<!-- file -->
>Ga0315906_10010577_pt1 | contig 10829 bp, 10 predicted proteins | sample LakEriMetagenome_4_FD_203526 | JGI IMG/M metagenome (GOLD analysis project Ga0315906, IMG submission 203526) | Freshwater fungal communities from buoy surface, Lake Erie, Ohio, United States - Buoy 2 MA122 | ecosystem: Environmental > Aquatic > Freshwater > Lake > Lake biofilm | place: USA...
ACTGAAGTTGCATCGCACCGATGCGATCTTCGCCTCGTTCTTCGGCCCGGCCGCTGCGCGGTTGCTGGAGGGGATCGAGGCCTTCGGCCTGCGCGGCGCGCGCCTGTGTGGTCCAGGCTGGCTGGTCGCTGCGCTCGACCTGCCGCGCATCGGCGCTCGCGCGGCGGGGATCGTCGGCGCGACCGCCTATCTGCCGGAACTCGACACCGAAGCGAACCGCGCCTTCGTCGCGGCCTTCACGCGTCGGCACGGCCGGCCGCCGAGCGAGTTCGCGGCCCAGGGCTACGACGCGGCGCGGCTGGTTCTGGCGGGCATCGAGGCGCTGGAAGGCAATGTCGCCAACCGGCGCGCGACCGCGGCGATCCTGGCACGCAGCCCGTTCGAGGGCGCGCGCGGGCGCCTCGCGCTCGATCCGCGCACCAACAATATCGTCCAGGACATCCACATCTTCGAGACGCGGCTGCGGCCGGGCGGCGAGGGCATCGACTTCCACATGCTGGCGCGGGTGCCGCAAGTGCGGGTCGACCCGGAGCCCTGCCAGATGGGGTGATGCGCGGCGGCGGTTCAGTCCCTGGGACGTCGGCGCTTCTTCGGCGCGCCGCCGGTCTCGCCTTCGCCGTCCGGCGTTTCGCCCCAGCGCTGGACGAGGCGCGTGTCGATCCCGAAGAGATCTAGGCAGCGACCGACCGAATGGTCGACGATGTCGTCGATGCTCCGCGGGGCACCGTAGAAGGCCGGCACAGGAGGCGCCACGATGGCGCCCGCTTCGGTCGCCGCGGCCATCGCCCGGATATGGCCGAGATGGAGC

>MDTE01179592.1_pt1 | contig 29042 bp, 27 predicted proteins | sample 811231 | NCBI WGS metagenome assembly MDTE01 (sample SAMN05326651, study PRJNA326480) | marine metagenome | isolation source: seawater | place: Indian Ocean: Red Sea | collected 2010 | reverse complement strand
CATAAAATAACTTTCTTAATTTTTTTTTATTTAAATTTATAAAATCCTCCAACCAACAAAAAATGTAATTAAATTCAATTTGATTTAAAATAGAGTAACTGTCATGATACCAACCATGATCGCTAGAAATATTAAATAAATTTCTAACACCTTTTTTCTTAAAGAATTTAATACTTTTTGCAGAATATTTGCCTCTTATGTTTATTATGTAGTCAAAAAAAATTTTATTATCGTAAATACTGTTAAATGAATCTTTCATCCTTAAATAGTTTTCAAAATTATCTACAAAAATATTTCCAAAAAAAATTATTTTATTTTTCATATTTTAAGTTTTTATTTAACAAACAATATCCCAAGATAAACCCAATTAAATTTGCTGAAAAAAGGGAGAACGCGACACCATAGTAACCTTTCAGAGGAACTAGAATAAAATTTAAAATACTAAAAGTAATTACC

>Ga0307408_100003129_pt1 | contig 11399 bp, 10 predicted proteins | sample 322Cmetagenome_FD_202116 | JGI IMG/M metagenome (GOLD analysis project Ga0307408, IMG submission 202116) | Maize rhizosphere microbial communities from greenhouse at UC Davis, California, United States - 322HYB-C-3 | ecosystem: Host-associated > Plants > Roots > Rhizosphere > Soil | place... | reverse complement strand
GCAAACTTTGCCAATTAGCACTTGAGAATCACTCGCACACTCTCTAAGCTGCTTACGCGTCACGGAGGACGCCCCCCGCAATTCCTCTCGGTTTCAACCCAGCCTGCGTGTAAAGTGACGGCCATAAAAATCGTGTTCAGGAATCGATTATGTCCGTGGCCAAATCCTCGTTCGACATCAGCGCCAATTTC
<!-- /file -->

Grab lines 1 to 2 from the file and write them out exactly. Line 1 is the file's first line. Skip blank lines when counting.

>Ga0315906_10010577_pt1 | contig 10829 bp, 10 predicted proteins | sample LakEriMetagenome_4_FD_203526 | JGI IMG/M metagenome (GOLD analysis project Ga0315906, IMG submission 203526) | Freshwater fungal communities from buoy surface, Lake Erie, Ohio, United States - Buoy 2 MA122 | ecosystem: Environmental > Aquatic > Freshwater > Lake > Lake biofilm | place: USA...
ACTGAAGTTGCATCGCACCGATGCGATCTTCGCCTCGTTCTTCGGCCCGGCCGCTGCGCGGTTGCTGGAGGGGATCGAGGCCTTCGGCCTGCGCGGCGCGCGCCTGTGTGGTCCAGGCTGGCTGGTCGCTGCGCTCGACCTGCCGCGCATCGGCGCTCGCGCGGCGGGGATCGTCGGCGCGACCGCCTATCTGCCGGAACTCGACACCGAAGCGAACCGCGCCTTCGTCGCGGCCTTCACGCGTCGGCACGGCCGGCCGCCGAGCGAGTTCGCGGCCCAGGGCTACGACGCGGCGCGGCTGGTTCTGGCGGGCATCGAGGCGCTGGAAGGCAATGTCGCCAACCGGCGCGCGACCGCGGCGATCCTGGCACGCAGCCCGTTCGAGGGCGCGCGCGGGCGCCTCGCGCTCGATCCGCGCACCAACAATATCGTCCAGGACATCCACATCTTCGAGACGCGGCTGCGGCCGGGCGGCGAGGGCATCGACTTCCACATGCTGGCGCGGGTGCCGCAAGTGCGGGTCGACCCGGAGCCCTGCCAGATGGGGTGATGCGCGGCGGCGGTTCAGTCCCTGGGACGTCGGCGCTTCTTCGGCGCGCCGCCGGTCTCGCCTTCGCCGTCCGGCGTTTCGCCCCAGCGCTGGACGAGGCGCGTGTCGATCCCGAAGAGATCTAGGCAGCGACCGACCGAATGGTCGACGATGTCGTCGATGCTCCGCGGGGCACCGTAGAAGGCCGGCACAGGAGGCGCCACGATGGCGCCCGCTTCGGTCGCCGCGGCCATCGCCCGGATATGGCCGAGATGGAGC